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Chapter 3
Progress of Invertebrate Life
WHEN the environment radically changes, most life forms must also radically alter
either their structure or their habits or perish. It will be indicated in subsequent
lessons how marked weather changes brought the extinction of numberless forms,
and the kind of radical changes some made in order to adapt themselves sufficiently
to the new condition to be able to survive. When previously arid regions became
deluged with rain, their vegetation had to acquire new characteristics to prosper, and
when previously well watered regions became arid, not only did plants have to
change their structure to gain and preserve the scant moisture, but creatures whose
young were hatched in the water and developed through the tadpole period had to so
change that their young reached a land inhabiting stage without living their youth in
the water.
In a previously calm region, when climatic changes developed powerful winds, both
plants and animals, to survive, had to develop protection against such gales. When
glaciers came down from the north and the previously warm weather became
intensely cold, some animal forms developed feathers from scales, and others
developed fur; and the young, to protect them from such inclemencies were either not
born in the previously immature condition, or the eggs and young were protected by
nests until the offspring had matured enough to be able to adapt themselves to the
food and temperature conditions brought about by the severe weather.
Wind and falling water and the cold which causes the moisture in its capillaries and
crevices to freeze and crack open or flake off pieces of rock, have cut canyons
thousands of feet deep in the earth's crust and have leveled giant mountain chains.
These facts are familiar to all. But there is now good evidence that the inner plane
weather, consisting of astrological energies, is fully as powerful to inaugurate
changes in the rocks, and in life forms, as is the outer plane weather. Even though
they are not aware it is influencing them, Church of Light research has proved that
inanimate objects and other life forms as well as man are powerfully thus influenced.
A machine built at one time will not last as long as a machine built at a more favorable
astrological time. Crops, as many farmers have learned through experience, even
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though planted when the outer plane weather is favorable, will not thrive and produce
so well if planted when the inner plane weather is adverse as when planted while
inner plane weather is more suitable.
So far as our research has gone we have found that progressed aspects affect animals
in the same manner they affect men, due allowance being made for the normal level
of the animal. It is not to be expected that an insect whose normal life span is only a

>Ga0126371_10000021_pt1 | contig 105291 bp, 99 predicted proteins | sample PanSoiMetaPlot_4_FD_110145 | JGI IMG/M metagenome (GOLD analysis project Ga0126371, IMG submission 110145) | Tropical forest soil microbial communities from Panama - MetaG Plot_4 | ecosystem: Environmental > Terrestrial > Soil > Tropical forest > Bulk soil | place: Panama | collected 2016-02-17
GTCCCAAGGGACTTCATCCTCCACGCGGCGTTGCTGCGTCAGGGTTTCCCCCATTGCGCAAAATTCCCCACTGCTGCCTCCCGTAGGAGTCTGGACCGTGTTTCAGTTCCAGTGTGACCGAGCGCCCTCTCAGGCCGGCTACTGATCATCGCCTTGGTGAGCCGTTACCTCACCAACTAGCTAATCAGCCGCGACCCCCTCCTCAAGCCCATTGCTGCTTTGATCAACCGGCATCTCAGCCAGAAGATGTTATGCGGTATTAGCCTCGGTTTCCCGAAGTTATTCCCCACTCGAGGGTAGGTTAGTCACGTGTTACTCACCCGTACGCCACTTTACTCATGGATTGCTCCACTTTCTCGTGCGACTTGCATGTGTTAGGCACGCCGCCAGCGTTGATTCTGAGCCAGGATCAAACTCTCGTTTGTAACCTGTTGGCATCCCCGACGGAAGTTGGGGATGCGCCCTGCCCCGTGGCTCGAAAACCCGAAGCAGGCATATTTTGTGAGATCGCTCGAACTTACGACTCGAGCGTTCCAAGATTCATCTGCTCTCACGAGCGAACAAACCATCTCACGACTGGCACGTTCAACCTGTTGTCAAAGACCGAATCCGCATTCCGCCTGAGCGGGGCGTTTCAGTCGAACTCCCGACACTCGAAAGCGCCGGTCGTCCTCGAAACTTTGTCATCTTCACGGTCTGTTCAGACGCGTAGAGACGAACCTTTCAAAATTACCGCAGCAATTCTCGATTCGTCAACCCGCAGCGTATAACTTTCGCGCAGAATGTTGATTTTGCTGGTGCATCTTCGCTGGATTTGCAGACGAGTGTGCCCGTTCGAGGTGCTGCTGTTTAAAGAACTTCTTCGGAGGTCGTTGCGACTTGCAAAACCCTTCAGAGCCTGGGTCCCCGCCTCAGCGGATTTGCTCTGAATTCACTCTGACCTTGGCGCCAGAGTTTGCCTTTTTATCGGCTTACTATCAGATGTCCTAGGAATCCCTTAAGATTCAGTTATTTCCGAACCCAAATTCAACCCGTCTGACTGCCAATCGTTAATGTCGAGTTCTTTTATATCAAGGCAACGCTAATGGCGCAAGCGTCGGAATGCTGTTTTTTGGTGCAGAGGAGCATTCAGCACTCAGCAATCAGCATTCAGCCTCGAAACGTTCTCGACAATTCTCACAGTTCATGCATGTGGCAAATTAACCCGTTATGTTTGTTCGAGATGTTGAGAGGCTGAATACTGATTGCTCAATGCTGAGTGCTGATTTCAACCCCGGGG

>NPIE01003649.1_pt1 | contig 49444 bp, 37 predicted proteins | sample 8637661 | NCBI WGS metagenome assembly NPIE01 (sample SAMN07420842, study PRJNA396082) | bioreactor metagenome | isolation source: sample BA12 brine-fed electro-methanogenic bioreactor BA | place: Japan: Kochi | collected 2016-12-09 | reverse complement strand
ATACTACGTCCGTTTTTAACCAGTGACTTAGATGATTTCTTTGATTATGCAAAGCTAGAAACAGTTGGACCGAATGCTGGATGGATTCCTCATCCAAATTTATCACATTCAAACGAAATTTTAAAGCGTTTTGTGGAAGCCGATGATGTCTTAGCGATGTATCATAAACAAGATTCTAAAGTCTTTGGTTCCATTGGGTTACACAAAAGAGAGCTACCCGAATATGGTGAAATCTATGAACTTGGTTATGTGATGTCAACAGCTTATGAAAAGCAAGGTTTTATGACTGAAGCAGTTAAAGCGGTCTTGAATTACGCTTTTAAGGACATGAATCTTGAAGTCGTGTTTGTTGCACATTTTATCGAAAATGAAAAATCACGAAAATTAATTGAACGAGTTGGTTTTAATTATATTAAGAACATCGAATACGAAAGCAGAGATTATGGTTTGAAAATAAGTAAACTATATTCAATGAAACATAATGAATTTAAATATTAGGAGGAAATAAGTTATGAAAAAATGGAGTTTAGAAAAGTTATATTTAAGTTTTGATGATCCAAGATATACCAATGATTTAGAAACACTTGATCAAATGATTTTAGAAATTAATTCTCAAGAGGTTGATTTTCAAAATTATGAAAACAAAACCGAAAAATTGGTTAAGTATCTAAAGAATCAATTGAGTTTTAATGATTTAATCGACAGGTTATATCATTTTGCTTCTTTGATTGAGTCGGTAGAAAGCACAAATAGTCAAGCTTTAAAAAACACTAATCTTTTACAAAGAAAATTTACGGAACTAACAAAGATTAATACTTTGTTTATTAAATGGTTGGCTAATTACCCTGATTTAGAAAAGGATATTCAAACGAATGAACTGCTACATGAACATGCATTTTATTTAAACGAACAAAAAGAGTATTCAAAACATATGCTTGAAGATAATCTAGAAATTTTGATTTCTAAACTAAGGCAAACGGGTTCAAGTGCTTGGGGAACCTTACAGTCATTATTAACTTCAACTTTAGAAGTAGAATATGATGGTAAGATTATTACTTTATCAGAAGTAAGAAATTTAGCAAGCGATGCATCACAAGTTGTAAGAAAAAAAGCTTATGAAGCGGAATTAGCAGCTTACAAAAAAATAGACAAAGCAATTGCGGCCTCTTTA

few days will respond other than to progressed positions within those few days. And
just how they so respond is yet to be ascertained by timing their births and calculating
the aspects which subsequently form. But we have had ample opportunity to observe
in cats, horses and dogs that on their level progressed aspects influence their lives as
they do human beings.
A lady in San Francisco who raised show dogs kept a record of each puppy born,
erected its birthchart and observed its progressed aspects. These charts were sent to
us for our opinion. If one of her dogs had a good tenth house it had a good chance of
winning a prize at the dog shows, and she found that this was almost certain to occur
if it had a harmonious progressed aspect to the ruler of the tenth at the time of the
show. The same kind of chart and progressions that belonging to a politician would
insure he would win an election, if it belonged to one of her dogs would equally
insure he would get a prize at the dog show.
Another gentleman in Montana used astrology in raising and training race horses. He
learned to tell when the colt was first born what its prospects were, whether it would
be subject to accident, and if it were worth training as a racer. And he could tell by its
progressed aspects at the time of a given race whether the horse would get a good
break, or whether he would have to overcome fortuitous obstacles in order to win.
The writer has watched the response of both cats and dogs to progressed aspects. The
chart of his present dog with the dates of all important events that have entered his life
during more than ten years is given above, together with the significant major
progressed aspects coincident with them. Due to lack of space the minor progressed
aspects and transit progressed aspects are not there given; but anyone who wishes to
calculate them will find that exactly as in a human horoscope, each of these major